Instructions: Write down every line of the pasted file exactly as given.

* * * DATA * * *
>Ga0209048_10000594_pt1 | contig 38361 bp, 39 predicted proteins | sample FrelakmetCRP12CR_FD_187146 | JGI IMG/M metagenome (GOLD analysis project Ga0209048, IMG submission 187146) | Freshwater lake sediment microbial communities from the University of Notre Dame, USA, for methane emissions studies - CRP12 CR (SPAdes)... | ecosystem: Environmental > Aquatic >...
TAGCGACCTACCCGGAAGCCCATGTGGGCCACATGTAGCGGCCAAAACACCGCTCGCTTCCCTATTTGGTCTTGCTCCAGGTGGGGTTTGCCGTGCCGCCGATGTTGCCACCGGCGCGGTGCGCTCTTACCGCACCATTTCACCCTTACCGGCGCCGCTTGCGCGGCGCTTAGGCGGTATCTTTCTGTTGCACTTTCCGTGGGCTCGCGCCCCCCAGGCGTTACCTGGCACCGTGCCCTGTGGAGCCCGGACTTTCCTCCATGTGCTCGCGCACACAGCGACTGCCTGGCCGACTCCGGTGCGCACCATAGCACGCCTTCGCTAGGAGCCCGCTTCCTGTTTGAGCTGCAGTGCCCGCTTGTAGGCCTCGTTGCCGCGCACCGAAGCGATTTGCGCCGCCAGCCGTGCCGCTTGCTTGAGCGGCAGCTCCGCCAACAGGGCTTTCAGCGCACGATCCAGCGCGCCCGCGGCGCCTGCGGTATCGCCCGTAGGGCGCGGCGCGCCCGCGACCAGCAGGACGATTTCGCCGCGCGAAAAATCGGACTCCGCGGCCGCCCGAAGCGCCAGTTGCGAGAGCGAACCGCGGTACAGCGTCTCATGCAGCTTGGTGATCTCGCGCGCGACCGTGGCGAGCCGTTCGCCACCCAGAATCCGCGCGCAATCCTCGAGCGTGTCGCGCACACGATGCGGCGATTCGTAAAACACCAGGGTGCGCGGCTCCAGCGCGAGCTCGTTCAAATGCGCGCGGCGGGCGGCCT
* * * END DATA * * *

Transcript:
>Ga0209048_10000594_pt1 | contig 38361 bp, 39 predicted proteins | sample FrelakmetCRP12CR_FD_187146 | JGI IMG/M metagenome (GOLD analysis project Ga0209048, IMG submission 187146) | Freshwater lake sediment microbial communities from the University of Notre Dame, USA, for methane emissions studies - CRP12 CR (SPAdes)... | ecosystem: Environmental > Aquatic >...
TAGCGACCTACCCGGAAGCCCATGTGGGCCACATGTAGCGGCCAAAACACCGCTCGCTTCCCTATTTGGTCTTGCTCCAGGTGGGGTTTGCCGTGCCGCCGATGTTGCCACCGGCGCGGTGCGCTCTTACCGCACCATTTCACCCTTACCGGCGCCGCTTGCGCGGCGCTTAGGCGGTATCTTTCTGTTGCACTTTCCGTGGGCTCGCGCCCCCCAGGCGTTACCTGGCACCGTGCCCTGTGGAGCCCGGACTTTCCTCCATGTGCTCGCGCACACAGCGACTGCCTGGCCGACTCCGGTGCGCACCATAGCACGCCTTCGCTAGGAGCCCGCTTCCTGTTTGAGCTGCAGTGCCCGCTTGTAGGCCTCGTTGCCGCGCACCGAAGCGATTTGCGCCGCCAGCCGTGCCGCTTGCTTGAGCGGCAGCTCCGCCAACAGGGCTTTCAGCGCACGATCCAGCGCGCCCGCGGCGCCTGCGGTATCGCCCGTAGGGCGCGGCGCGCCCGCGACCAGCAGGACGATTTCGCCGCGCGAAAAATCGGACTCCGCGGCCGCCCGAAGCGCCAGTTGCGAGAGCGAACCGCGGTACAGCGTCTCATGCAGCTTGGTGATCTCGCGCGCGACCGTGGCGAGCCGTTCGCCACCCAGAATCCGCGCGCAATCCTCGAGCGTGTCGCGCACACGATGCGGCGATTCGTAAAACACCAGGGTGCGCGGCTCCAGCGCGAGCTCGTTCAAATGCGCGCGGCGGGCGGCCT